Martha Tracy and the Tallant Affair

The Tumultuous 1920’s and the Tallant Affair

In 1921, Tracy as Dean faced another crisis:  Woman’s Medical College (WMC) was on the verge of bankruptcy.  Two years later, spurned by financial instability, the college experienced a “near suicidal internal conflict”: the Tallant Affair.  There were two major players in the Tallant affair: Alice Weld Tallant, Professor of Obstetrics at WMC, and Sarah Logan Wister Starr, President of the Corporation of WMC.  While Martha Tracy was not a direct player in the Tallant Affair, her role was of crucial importance.  That she chose to side with Sarah Logan Wister Starr and the Corporation was to have long ranging impact on the internal politics of WMC.

Who was Alice Weld Tallant?

Tallant was born in 1875 and held a Bachelor’s degree from Smith College and had completed graduate work at the Massachusetts Institute of Technology before graduating with an M.D. from Johns Hopkins in 1902.  She had a long list of accomplishments.  She had had spearheaded a number of “child saving” campaigns during the Progressive Era of the late 19th and early 20th century, been awarded a Croix de Guerre for her medical service in France during World War I, and authored Textbook of Obstetrical Nursing in 1922.  She had taught Obstetrics at WMC since [1903] and was well respected by her professional peers and beloved by the WMC student body and alumnae.

On the business side of WMC stood Sarah Logan Wistar Starr. Starr was appointed President of the Corporation of WMC in 1921, and came from a moneyed and established Philadelphia family.

In the Special Bulletin of the Woman’s Medical College, Starr explains her approach to stabilizing the suffering institution:

Starr’s platform of “strong, centralized executive control” resulted in WMC’s Board refusing to reappoint Alice Weld Tallant, Professor of Obstetrics and Chief of Inpatient and Outdoor Maternity Work, in what was to be her 20th year of service to the college.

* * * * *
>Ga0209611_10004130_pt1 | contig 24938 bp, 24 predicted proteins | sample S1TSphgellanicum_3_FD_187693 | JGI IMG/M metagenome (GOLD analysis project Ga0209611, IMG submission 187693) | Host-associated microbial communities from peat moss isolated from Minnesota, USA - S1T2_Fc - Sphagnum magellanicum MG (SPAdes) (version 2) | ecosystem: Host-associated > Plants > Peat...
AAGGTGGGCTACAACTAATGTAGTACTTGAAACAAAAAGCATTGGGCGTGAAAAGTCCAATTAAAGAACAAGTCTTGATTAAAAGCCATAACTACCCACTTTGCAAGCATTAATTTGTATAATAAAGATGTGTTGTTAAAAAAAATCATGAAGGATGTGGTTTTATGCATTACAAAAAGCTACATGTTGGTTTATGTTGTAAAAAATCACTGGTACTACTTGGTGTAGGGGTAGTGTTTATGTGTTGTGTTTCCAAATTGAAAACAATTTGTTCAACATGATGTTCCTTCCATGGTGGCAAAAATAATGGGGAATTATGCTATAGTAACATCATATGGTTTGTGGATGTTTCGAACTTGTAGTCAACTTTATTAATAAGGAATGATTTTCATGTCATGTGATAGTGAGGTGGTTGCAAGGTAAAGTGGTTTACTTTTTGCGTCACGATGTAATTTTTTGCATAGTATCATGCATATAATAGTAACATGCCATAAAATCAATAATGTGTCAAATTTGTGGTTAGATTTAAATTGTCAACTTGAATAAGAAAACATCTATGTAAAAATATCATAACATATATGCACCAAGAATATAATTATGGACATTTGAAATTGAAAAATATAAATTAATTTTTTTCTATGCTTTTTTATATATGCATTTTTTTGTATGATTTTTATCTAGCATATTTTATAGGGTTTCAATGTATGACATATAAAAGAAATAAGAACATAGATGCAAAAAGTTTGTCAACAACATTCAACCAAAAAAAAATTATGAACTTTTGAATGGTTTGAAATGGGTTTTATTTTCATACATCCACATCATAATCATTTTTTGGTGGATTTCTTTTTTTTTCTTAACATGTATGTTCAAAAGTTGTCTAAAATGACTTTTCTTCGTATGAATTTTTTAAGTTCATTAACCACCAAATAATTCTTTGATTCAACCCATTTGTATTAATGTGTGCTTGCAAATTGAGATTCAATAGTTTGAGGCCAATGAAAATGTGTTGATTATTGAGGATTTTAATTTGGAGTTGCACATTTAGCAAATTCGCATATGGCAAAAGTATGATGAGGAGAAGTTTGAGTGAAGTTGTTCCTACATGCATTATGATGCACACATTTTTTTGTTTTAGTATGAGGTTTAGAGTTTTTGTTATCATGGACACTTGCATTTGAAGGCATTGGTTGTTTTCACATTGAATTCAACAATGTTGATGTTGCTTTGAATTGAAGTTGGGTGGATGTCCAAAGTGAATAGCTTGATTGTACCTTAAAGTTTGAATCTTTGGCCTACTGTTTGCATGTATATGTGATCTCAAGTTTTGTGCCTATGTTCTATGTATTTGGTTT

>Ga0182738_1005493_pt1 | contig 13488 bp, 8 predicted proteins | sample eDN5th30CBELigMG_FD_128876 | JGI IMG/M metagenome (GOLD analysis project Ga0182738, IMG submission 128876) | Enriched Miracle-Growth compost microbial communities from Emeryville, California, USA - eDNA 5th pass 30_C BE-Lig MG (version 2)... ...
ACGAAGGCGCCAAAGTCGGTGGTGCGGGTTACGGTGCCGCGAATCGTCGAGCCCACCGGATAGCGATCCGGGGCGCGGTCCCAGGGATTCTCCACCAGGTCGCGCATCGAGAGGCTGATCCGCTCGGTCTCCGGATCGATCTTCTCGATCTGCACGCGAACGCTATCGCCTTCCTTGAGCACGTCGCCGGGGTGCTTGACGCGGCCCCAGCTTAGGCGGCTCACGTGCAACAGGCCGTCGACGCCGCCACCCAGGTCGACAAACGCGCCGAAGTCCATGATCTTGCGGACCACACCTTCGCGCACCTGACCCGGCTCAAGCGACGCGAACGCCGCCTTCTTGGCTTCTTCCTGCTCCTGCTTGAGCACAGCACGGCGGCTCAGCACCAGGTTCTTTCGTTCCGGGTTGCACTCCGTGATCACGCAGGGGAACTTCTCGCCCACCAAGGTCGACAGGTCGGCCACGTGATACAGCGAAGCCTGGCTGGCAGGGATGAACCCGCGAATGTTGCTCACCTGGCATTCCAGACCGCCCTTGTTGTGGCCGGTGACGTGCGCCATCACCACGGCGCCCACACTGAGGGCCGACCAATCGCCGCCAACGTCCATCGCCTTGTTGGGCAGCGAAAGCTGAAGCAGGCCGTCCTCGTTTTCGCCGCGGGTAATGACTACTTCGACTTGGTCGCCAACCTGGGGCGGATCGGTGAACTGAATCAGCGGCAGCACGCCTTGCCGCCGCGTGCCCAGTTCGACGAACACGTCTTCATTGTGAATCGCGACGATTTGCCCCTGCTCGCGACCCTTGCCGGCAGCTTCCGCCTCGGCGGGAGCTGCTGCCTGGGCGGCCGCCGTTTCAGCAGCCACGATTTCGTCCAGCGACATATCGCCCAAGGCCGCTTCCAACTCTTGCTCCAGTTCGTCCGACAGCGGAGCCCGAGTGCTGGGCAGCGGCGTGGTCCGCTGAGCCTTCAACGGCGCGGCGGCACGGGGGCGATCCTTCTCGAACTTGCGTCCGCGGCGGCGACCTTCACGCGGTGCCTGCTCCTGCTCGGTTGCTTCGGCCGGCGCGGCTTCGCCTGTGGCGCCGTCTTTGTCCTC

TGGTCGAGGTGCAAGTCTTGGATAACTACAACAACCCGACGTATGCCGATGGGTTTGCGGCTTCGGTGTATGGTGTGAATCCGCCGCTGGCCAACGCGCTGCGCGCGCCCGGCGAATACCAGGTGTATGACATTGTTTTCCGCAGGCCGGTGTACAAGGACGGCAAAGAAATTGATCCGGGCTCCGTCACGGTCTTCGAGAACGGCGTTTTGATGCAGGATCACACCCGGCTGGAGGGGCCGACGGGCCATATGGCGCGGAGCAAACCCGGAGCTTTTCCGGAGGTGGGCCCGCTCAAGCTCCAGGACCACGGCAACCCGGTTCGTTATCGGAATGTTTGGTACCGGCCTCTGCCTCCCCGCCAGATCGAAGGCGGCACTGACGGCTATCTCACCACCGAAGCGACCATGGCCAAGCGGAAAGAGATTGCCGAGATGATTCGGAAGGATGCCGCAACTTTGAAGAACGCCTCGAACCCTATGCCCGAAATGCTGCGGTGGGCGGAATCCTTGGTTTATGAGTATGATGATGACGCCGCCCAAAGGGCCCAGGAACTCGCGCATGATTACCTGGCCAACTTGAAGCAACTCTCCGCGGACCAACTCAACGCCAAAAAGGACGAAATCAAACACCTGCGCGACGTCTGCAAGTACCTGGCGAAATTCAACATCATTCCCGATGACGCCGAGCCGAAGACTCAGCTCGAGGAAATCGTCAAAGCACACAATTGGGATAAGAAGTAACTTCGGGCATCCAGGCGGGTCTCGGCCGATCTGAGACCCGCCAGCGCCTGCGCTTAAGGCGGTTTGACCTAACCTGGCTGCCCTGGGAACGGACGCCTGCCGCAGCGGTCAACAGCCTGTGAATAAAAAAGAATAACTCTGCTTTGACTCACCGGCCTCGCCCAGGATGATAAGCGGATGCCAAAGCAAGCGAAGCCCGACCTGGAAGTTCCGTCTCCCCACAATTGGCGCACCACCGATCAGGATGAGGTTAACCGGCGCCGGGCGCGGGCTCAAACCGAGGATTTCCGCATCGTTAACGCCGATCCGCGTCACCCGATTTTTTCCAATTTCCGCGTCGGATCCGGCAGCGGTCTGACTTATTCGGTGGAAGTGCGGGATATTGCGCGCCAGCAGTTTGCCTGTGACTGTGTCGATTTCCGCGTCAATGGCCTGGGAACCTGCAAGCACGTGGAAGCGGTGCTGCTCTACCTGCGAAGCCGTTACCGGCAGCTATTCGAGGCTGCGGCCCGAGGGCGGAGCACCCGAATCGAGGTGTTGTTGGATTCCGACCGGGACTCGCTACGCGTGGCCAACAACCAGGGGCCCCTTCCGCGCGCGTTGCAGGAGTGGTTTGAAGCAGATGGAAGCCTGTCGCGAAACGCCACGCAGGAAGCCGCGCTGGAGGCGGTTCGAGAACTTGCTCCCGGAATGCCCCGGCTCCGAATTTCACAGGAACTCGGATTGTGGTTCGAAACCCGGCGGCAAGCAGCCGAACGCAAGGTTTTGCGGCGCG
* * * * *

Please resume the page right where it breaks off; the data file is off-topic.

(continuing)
Starr and the Corporation could not have made a more unpopular move.  The decision not to reappoint Tallant led to a huge outpouring of support for Professor Tallant by WMC’s faculty, students, and alumna.  By March of 1923, Frances C. Van Gaskin, Professor of Clinical Medicine and Alumna, lead the challenge of the Board by the Faculty.  WMC students went on strike, and would not attend classes.  On March 21st, 1923, 200 WMC Alumna signed a petition, demanding that the Board provide concrete reasons for Tallant’s not being reappointed.  Further adding fuel to the fire, the Board refused to provide reasons for Tallant’s dismissal.

A month later, on April 4th, 1923, the Board voted to support the Executive Committee’s decision not to reappoint Tallant by narrow margin of 7 to 9.  Faculty members began to fear the new atmosphere at WMC, and Francis C. Van Gasken wrote to alumna Mary Riggs Noble: Mrs. Starr says we are “old” and “they will replace us with new ones.” A few days after the Board’s vote, a number of senior faculty members began to resign.  These included Ruth Webster Lathrop, Frances C. Van Gasken, Arthur Stevens, Harry Deaver, George Peirsol, and Berta Meine.

In June of 1923, some reason for Tallant’s dismissal from Starr finally came in the form of a published pamphlet entitled, Special Bulletin of the Woman’s Medical College of Pennsylvania (excerpted above). In response to the Special Bulletin, a meeting was called by alumnae on June 11th, 1923, “Emergency Committee of Protest of Alumnae of the Woman’s Medical College of Pennsylvania.”  A dictated statement by Martha Tracy from this meeting provides insight to Tracy’s position on the Tallant Affair:

“We must not allow ourselves, I think, to be led into a discussion of Dr. Tallant’s professional attainments.  No one can question them.  Therefore, there is no argument.


I shall also add my word to Dr. [Clara] Marshall’s that Dr. Tallant has done very much,- and probably more than any other one on the faculty in technical work on schedules- but in this hospital this situation has arisen and it is a matter of administration in which I am convinced the Executive Committee is acting wisely and for the best interests of the institution.”

While Dean Tracy’s siding with Starr was an unpopular stance, they were joined by few others.  These included Walter Sheppard, WMC Board VP and counsel, Catherine MacFarlane, M.D., WMC Gynecology, Margaret Butler, M.D., WMC Otolaryngology, and Eleanor Jones, M.D., WMC Pediatrics.   While surely each had their individual reason’s, Tracy’s  above statement from the “Emergency Committee of Protest of Alumnae” meeting seems evidence that, no matter the price, the continuation of WMC’s legacy as a female medical college was of paramount importance to her.  And because of, or despite of, Tracy’s solidarity with Starr and the corporation, WMC survived as an institution, and was able to educate many more generations of women in medicine.